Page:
KAMP: unease at play
I have to admit to mixed feelings about KAMP, which is on at the Roundhouse as part of the ongoing PuSH Festival. While, I admire the technical wizardry of it all and the attention to detail, I’m afraid its purpose and what it adds to the world is one that leaves me unsure and, maybe, a bit uneasy.
KAMP, created by Hotel Modern from the Netherlands, is recreation of Auschwitz-Birkenau, the Nazi death-camp. The entire floor of the Roundhouse theatre space is taken up with a detailed, miniaturized depiction of the camp, complete with watch-towers, sleeping-quarters, train tracks and the iconic and terrifying sign Arbeit Macht Frei “work will set you free”. The camp’s residents, prisoners and guards alike, are represented by tiny puppets. With their open mouths and slightly caved in heads, these figures evoke Edvard Munch’s Scream. There are three “puppeteers” (Herman Helle, Pauline Kalker and Arlène Hoornweg) although animators might be a better word to describe them. Sometimes a single animator operates an individual puppet – one solitary figure raking a field, a guard in his outpost – sometimes it is all three of them marshalling an entire platoon of puppets to create the scene of the day’s intake disembarking from the train or some massive call to inspection. The animators also take turns filming the puppets with the images projected onto the back wall. This allows the audiences to see up-close what is happening in miniature on the floor (and sometimes what is actually happening inside the structures). There is no dialogue, no direct narrative; instead we are given vignettes from what would seem to be a day at the camp. There is a tremendous soundscape (created by Ruud van der Pluijm) that underscores the work and adds an authentic and sometimes distressing sense to the proceedings. The sound of the puppet raking still remains with me.
The animators as they huddle together or move around the set evoke – I’m sure on purpose – the sense of children at play. They are serious and move with purpose, just as children do when they are playing and working out the logic of the worlds they’ve created. There is perhaps a powerful echo here with our wider culture trying to come to terms with how a modern, industrial society – a society that has so much in common with us today – could descend into such barbarity.
I can live with this as a thesis for KAMP: a manifestation of our unease over our recent past, our inability to let it go and our need to work out the facts over and over again in minute detail. So then why am I uneasy? While I honour the argument that says “we must never forget”, my sense is that this work comes from a deeper, more basic place. The most obvious parallel would be the endless programs about the Nazis that we have on television. This same argument could be applied to, say, Nazi Pets. It is just our culture trying to work through what happened, needing to go over every detail again and again. And perhaps that is what it is, a form of latent cultural trauma. That our parents, grandparents were alive and could have/might have been caught up in these events. And our way of coping with this trauma is programs like Nazi Pets or KAMP. But a lot of people would call Nazi Pets exploitative, wouldn't they?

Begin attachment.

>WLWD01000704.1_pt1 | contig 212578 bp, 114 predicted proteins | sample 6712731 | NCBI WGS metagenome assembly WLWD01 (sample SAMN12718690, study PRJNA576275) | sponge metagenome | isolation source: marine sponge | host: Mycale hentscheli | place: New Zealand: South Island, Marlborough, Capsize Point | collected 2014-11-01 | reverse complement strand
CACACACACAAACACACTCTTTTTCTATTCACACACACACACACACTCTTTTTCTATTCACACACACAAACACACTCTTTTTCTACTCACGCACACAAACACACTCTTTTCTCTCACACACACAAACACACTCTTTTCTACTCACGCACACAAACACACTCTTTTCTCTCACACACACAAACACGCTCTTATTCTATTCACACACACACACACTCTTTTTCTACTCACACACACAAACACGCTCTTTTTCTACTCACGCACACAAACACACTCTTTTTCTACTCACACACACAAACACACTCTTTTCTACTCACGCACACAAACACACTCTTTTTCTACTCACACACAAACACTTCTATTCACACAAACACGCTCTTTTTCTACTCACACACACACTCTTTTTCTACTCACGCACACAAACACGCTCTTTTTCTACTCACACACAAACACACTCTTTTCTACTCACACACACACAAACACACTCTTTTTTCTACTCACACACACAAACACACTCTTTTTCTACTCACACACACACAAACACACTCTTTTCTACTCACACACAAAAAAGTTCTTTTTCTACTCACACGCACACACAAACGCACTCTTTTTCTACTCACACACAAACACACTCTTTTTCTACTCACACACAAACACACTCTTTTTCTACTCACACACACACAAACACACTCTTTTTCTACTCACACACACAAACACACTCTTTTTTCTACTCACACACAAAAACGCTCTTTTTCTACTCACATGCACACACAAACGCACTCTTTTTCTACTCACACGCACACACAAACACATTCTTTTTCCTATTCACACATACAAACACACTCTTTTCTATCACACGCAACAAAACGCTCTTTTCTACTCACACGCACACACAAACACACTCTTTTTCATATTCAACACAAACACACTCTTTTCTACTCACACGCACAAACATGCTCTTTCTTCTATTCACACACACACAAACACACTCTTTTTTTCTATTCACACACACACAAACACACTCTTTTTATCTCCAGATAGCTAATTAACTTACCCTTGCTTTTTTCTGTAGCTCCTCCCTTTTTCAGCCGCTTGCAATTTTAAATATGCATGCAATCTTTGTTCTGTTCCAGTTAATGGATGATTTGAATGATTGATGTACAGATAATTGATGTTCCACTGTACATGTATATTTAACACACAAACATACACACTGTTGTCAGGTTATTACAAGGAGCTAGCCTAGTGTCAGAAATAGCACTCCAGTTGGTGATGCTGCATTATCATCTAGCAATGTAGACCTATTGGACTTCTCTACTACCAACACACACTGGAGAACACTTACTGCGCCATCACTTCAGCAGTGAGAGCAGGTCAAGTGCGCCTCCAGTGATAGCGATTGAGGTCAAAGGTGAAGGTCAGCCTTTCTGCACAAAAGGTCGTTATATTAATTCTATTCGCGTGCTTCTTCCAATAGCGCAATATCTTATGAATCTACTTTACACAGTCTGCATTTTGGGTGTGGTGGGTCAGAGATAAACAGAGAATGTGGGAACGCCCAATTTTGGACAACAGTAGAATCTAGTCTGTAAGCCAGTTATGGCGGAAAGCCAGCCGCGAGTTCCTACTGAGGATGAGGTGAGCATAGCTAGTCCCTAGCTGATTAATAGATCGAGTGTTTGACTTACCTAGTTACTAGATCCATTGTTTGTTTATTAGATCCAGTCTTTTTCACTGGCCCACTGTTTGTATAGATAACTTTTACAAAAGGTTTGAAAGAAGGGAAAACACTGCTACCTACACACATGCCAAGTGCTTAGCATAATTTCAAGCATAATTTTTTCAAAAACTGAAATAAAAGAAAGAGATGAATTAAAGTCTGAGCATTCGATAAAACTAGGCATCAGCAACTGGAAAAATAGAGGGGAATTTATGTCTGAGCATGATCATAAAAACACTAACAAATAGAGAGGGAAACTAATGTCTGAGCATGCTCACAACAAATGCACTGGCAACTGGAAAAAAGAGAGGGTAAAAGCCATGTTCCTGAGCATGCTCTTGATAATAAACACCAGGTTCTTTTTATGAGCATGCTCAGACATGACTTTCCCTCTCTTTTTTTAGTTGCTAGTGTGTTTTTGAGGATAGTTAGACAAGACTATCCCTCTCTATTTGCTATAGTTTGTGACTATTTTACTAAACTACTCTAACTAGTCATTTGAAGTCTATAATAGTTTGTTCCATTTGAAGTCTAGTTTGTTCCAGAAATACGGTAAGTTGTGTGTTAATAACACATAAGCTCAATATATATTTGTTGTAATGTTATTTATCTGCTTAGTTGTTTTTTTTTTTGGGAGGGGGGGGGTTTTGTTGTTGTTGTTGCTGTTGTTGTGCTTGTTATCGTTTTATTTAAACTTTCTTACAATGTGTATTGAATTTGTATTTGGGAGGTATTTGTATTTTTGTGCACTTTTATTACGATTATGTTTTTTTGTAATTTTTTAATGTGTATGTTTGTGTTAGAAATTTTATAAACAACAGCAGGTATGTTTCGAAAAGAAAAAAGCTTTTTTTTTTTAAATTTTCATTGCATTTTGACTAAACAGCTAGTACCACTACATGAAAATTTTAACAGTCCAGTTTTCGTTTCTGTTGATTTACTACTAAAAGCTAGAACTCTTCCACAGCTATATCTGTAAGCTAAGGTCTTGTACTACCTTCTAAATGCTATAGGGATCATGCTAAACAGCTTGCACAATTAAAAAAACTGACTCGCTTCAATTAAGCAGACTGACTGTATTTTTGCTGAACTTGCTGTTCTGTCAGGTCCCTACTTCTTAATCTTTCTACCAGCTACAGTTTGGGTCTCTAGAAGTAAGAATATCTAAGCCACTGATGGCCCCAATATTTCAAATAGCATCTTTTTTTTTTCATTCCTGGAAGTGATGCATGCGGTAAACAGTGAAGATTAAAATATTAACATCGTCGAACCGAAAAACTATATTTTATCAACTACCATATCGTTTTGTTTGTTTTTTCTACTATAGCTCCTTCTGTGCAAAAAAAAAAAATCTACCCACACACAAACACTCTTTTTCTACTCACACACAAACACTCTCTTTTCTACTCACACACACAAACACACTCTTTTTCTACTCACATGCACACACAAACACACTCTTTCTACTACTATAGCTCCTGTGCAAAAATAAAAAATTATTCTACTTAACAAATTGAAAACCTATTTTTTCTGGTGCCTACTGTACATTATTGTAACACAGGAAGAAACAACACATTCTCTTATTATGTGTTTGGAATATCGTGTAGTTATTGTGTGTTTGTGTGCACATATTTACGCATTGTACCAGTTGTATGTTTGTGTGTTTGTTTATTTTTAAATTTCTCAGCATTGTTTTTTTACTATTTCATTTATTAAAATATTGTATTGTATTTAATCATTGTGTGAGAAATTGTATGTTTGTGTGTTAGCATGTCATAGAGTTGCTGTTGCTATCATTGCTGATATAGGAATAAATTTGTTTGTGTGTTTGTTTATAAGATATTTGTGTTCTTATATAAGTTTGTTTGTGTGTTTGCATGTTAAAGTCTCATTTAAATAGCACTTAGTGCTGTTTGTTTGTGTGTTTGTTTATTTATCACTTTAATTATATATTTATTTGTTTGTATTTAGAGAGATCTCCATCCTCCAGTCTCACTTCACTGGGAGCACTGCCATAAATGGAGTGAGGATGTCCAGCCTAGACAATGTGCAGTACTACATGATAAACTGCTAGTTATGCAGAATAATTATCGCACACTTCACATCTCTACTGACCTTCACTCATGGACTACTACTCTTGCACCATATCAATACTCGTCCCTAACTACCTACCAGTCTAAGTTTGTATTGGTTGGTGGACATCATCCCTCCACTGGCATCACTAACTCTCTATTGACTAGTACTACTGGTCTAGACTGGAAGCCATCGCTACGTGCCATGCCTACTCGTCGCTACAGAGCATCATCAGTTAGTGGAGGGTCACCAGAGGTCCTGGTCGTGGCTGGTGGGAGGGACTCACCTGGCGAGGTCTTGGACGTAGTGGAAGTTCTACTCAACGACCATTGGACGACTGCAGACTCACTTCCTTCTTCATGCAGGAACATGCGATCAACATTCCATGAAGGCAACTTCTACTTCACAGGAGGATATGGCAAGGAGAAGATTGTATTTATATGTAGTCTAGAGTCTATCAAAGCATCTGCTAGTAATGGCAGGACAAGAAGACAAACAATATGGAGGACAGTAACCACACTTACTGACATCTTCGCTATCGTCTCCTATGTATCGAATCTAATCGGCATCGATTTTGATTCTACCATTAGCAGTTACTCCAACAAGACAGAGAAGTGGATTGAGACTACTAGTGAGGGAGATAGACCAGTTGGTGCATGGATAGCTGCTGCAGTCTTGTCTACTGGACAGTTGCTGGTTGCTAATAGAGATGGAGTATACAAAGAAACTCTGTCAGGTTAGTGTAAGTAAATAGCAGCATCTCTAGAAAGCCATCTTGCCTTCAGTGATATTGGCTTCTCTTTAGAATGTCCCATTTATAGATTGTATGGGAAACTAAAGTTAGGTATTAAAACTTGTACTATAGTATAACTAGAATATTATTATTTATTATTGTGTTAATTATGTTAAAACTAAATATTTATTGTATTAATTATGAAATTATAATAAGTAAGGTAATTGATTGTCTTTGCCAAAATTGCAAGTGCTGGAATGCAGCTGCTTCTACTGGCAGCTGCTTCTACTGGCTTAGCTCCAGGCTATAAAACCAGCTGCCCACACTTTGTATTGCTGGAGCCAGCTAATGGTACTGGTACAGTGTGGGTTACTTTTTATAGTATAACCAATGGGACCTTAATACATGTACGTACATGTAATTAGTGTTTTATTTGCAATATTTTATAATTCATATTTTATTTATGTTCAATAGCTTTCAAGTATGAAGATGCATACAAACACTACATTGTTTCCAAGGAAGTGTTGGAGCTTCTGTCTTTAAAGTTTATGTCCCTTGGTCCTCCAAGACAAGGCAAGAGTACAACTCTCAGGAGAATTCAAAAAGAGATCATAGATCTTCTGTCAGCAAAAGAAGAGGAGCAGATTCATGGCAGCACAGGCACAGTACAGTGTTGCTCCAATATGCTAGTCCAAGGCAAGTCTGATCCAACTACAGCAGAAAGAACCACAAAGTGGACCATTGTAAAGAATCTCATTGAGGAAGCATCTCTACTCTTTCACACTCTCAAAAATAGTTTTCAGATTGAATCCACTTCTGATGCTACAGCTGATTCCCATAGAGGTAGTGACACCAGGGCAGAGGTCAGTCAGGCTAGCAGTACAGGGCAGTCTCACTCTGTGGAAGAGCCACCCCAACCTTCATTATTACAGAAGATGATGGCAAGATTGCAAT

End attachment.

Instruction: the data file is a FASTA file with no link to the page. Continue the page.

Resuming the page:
Then the question must be, is this how a healthy culture (and by culture I mean the Western World) deals with trauma? Is KAMP sophisticated, is it nuanced? I have to say that I hesitate at this point. I want to stress that, unlike the people behind JERK, I believe that the creators of KAMP are coming at this material with honour and respect. I’m just not sure how it adds to our understanding. I suspect that like JERK, the emphasis is on the visceral and emotional experience rather than a specific intellectual argument. Yet, I’ve had these emotional experiences of the death camps already, many times, through movies and television shows, newspaper and magazine articles and books and classes at school. Certainly I left the theatre affected but I’m not sure what this added that was new, beyond a deeper appreciation of what can be achieved through puppets and the lowest of low tech stage craft.
One thing that did strike me as I watched was that I could anticipate every sequence that was about to happen from the train pulling into platform to the shower room; from the piles of clothes to the crowded bunk-beds. No explanation was required; the whole visual dumb show was possible because the images have been cast so deeply into my mind (and I’m sure into the mind of every other audience member). We were working through once more – this time in the company of puppets – events that happened in Germany seventy years ago. But to what end? While the bodies pile up in Haiti, while we surrender our human rights to a foreign agency so some people can ski down a hill, we watch this haunting recreation. And is it really so different from Nazi Pets?
I’m not suggesting it shouldn’t exist or that it is wrong or even (I don’t think) that it is exploitative. I’m just wondering. I am now haunted by the image of puppets pushing bodies into gas chambers. But I was haunted by the reality of those events already.
KAMP continues at the Roundhouse until February 6th. For more information go here.